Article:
Yes I plan on listening every couple years to refresh my memory. Gave me a huge confidence boost that I've rarely had before.
Her voice suits the material perfectly and gives it that quiet but powerful introverted feel. Her pacing is perfect and gives you time for the odd side thought when a revelation comes to your head.
That being an introvert is not a bad thing and not something we should look to change or cure. It is something we should embrace in ourselves and embrace in others, and the minute we try and change our core personality to adapt to the pressures of society (unless we are conscious of our adaption), is when we will begin to lose who we are.
Amazing book all around. Really expanded my mind and helped to get me out of a rough patch in my life by altering my perspective about who I am, and giving me reason to take pride in who I am.
The last couple chapters on raising children weren't as interesting for me other than for trying to think back about how I was raised and how that might have affected me. That's why I gave it 4/5.
I highly suggest it to introverts or extroverts. There are plenty of important messages that every personality type would benefit to hear.
Karen of Northern Michigan
Being an introvert, I found the first half of this book to be very interesting.. It talks about how we fit into this world of extroverts and why we are ignored quite a bit.. Yet, it's the introvert who really thinks outside the box, works things out in our heads and find answers many times when extroverts can't. The author talks about how introverts are often ignored in the job world, and yet we very often are the ones that bring the most to the table...It talks a lot about what makes us tick compared to what makes an extrovert tick..It talks about how there are even certain colleges that only accept extroverts... Susan talks about how uncomfortable our world can be for an introvert. It also explains that there are a lot of introverts who "pretend" to be an extrovert in order to fit in..I already knew most of this, but found the information interesting non the less.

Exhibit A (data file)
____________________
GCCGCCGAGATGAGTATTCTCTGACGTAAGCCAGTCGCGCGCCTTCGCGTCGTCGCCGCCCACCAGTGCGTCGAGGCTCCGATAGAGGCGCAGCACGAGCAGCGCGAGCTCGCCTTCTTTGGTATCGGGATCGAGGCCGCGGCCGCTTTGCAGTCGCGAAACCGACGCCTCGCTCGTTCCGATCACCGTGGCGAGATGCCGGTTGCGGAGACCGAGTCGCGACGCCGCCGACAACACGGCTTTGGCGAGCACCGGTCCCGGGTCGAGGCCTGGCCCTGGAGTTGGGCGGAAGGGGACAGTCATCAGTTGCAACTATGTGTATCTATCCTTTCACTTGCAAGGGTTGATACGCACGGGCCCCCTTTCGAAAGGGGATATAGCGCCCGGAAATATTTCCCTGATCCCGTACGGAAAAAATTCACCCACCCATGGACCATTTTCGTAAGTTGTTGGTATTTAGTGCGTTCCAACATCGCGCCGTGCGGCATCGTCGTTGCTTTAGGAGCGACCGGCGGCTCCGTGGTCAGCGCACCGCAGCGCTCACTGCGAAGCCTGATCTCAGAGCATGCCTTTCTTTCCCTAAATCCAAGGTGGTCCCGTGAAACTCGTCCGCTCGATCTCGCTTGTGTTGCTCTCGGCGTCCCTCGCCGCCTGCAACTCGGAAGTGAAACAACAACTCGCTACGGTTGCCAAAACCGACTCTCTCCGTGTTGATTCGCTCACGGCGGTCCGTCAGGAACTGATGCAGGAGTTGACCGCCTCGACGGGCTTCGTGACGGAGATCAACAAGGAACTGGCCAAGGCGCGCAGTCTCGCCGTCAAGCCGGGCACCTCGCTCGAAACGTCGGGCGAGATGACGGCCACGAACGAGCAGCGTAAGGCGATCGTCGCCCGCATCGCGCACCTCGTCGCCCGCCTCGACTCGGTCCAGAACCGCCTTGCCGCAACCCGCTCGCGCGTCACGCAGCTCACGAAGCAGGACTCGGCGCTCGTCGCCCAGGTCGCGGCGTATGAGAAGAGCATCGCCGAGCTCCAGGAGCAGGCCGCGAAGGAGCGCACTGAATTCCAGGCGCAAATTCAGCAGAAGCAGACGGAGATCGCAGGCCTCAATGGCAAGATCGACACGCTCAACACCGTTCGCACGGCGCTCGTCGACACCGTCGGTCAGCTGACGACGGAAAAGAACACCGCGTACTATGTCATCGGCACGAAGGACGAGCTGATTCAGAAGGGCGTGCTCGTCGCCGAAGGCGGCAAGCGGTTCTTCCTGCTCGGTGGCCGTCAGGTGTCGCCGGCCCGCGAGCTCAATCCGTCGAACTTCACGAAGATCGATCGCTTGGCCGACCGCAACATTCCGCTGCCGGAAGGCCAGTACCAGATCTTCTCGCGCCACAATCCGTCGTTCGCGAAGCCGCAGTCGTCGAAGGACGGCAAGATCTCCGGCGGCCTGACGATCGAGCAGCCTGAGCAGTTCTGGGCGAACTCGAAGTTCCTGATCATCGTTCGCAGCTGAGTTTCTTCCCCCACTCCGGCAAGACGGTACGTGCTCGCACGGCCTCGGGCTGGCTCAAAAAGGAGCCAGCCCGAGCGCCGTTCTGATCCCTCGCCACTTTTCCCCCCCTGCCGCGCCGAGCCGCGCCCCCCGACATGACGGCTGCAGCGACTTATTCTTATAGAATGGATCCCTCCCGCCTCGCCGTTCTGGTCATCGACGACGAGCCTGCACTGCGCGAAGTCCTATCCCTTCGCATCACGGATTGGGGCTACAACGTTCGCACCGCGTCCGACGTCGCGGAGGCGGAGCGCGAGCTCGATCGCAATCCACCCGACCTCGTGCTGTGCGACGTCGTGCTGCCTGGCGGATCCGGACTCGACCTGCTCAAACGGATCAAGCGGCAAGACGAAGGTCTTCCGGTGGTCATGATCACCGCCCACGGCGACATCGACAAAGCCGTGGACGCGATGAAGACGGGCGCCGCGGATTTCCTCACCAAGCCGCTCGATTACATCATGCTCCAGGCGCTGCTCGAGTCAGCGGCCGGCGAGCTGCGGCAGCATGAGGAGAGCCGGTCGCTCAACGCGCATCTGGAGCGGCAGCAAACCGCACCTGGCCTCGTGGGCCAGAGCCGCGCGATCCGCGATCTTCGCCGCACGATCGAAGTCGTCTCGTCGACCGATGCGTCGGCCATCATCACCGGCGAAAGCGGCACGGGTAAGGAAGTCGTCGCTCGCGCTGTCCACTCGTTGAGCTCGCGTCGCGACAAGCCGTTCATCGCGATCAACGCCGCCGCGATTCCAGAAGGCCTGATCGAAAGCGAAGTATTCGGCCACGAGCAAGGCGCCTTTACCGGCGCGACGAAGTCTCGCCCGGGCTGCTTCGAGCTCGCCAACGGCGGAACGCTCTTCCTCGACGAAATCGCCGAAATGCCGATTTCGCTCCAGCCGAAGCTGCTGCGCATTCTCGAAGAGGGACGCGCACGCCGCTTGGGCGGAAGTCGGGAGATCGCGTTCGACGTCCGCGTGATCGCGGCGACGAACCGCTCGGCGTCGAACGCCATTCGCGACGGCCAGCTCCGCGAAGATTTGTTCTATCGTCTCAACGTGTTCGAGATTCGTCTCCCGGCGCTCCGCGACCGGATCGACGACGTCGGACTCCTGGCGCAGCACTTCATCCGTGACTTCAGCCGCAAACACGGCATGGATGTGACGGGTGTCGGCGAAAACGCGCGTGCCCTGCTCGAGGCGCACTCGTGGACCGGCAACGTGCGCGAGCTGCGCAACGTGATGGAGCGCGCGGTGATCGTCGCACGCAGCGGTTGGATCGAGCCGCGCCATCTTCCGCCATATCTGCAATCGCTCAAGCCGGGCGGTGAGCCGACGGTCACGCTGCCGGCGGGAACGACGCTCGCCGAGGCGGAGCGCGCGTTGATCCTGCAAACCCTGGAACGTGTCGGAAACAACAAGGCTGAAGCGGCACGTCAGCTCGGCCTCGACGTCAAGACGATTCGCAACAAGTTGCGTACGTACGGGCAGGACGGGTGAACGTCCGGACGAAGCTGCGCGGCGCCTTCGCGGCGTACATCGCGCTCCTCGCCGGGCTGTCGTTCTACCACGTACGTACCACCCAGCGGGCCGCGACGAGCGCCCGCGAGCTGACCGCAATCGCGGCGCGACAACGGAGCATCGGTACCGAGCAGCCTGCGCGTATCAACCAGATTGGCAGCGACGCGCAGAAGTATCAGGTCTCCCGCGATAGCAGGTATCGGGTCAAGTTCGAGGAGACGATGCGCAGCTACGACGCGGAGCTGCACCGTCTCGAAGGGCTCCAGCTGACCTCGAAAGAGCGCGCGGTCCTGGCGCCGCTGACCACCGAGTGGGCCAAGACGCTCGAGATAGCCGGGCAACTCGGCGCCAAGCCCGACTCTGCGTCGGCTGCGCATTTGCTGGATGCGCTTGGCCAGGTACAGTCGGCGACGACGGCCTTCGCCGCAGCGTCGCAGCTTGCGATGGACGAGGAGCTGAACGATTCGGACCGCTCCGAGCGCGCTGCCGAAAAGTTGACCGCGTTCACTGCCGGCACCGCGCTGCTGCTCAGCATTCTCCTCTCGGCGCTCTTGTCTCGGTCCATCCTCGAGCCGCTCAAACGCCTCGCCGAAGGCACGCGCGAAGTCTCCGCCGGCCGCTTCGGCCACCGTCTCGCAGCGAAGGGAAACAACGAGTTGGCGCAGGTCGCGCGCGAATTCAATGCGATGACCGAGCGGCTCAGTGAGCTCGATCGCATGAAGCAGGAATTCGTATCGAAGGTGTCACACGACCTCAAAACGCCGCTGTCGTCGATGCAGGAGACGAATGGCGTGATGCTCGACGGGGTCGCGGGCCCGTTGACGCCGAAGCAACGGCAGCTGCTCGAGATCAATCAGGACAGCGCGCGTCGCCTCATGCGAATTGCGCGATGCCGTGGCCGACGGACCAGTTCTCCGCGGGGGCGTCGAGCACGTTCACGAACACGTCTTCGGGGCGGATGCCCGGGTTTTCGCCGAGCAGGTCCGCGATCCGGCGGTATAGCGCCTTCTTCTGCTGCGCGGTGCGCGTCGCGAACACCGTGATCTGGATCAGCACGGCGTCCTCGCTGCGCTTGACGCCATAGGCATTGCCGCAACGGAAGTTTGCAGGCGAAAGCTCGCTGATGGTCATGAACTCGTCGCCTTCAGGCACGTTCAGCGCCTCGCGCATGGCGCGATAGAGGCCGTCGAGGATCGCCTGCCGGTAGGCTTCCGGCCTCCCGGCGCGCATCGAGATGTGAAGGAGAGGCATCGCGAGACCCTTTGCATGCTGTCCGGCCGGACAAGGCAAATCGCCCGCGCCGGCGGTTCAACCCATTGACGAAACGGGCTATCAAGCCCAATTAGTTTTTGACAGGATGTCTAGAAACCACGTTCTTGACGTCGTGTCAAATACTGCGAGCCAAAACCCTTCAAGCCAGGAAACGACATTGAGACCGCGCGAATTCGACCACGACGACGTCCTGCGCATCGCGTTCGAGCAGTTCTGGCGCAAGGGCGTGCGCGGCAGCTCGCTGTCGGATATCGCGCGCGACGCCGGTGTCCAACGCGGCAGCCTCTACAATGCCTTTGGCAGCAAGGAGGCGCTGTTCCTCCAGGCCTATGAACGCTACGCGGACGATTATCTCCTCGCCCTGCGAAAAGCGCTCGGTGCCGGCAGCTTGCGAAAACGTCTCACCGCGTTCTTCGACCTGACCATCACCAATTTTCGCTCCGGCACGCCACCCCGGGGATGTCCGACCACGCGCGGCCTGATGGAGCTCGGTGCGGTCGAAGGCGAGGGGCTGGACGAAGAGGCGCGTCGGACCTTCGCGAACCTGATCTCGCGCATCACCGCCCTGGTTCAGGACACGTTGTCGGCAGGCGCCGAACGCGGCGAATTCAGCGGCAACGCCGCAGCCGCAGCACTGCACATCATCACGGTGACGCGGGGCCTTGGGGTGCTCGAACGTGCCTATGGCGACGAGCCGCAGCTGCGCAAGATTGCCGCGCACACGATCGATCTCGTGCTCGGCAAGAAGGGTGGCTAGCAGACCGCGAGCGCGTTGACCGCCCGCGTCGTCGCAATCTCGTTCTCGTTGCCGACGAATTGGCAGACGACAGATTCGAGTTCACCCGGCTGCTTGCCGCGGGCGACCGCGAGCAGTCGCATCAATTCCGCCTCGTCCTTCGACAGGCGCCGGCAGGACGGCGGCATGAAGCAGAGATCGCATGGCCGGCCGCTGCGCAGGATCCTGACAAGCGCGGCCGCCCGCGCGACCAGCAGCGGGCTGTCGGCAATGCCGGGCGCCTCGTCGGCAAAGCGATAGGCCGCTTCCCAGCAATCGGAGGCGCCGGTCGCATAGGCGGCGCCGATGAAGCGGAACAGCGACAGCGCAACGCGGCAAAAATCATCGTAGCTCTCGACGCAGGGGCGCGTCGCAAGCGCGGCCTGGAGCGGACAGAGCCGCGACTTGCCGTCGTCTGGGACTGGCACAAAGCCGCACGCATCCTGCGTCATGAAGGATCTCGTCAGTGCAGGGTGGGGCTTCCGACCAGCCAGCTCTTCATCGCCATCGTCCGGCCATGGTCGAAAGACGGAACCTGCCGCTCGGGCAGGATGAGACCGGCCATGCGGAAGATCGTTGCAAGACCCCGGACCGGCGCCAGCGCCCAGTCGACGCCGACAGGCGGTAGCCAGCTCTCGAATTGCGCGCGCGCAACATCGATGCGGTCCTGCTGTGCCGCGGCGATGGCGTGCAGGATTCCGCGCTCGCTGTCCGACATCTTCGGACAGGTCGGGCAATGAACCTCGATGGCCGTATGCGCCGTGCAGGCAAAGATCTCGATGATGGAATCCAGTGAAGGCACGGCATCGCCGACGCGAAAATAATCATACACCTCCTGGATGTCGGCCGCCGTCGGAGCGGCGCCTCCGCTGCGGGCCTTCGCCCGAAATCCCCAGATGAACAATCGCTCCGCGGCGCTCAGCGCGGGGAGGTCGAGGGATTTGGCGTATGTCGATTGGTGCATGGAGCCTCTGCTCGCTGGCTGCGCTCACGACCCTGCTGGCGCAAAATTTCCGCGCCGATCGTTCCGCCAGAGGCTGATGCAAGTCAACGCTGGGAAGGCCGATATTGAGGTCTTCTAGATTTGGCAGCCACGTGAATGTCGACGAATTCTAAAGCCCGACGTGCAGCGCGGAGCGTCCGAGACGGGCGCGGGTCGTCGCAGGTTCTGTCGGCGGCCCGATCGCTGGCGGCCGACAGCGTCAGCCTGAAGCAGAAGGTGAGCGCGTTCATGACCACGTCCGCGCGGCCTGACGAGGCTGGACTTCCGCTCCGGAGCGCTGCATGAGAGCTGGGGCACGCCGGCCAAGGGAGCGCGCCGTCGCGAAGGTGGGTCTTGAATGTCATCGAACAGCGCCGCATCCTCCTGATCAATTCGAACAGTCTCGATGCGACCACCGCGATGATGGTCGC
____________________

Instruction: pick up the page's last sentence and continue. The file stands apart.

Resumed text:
I have lived a life being told to speak up, stop being so shy, told to take a drink to "loosen up", etc etc etc... These kind of things have always been said by extroverted people, who for the most part, I find obnoxious.. I've always wondered why it is an extrovert thinks their "center of the universe" attitude is suppose to be better than a quiet introverts way of living in the world. I've had people refer to "my kind" as being sneaky, stuck up, social misfits, no fun, goody two shoes.. you name it.... Until adulthood, I always felt like there was something wrong with me.. Now I realize I just prefer to be quiet and to be around quiet people.. Loud, obnoxious people wear on my nerves quickly and too much of an extrovert really drains me emotionally. I was raised in a family of half extroverts and half introverts.. I have always gotten along better with the introverts and have had problems dealing with the extroverts, and vice versa..
I'm not shy, yet have been labeled "shy" my entire life.. I'm simply quiet.. There is a huge difference...
I'm glad someone wrote a book about it, but the 2nd half of the book goes more in depth on the scientific, technical side of our personalities and gives a lot of research info. I lost interest and never did finish listening to the book, but I did enjoy the first half very much...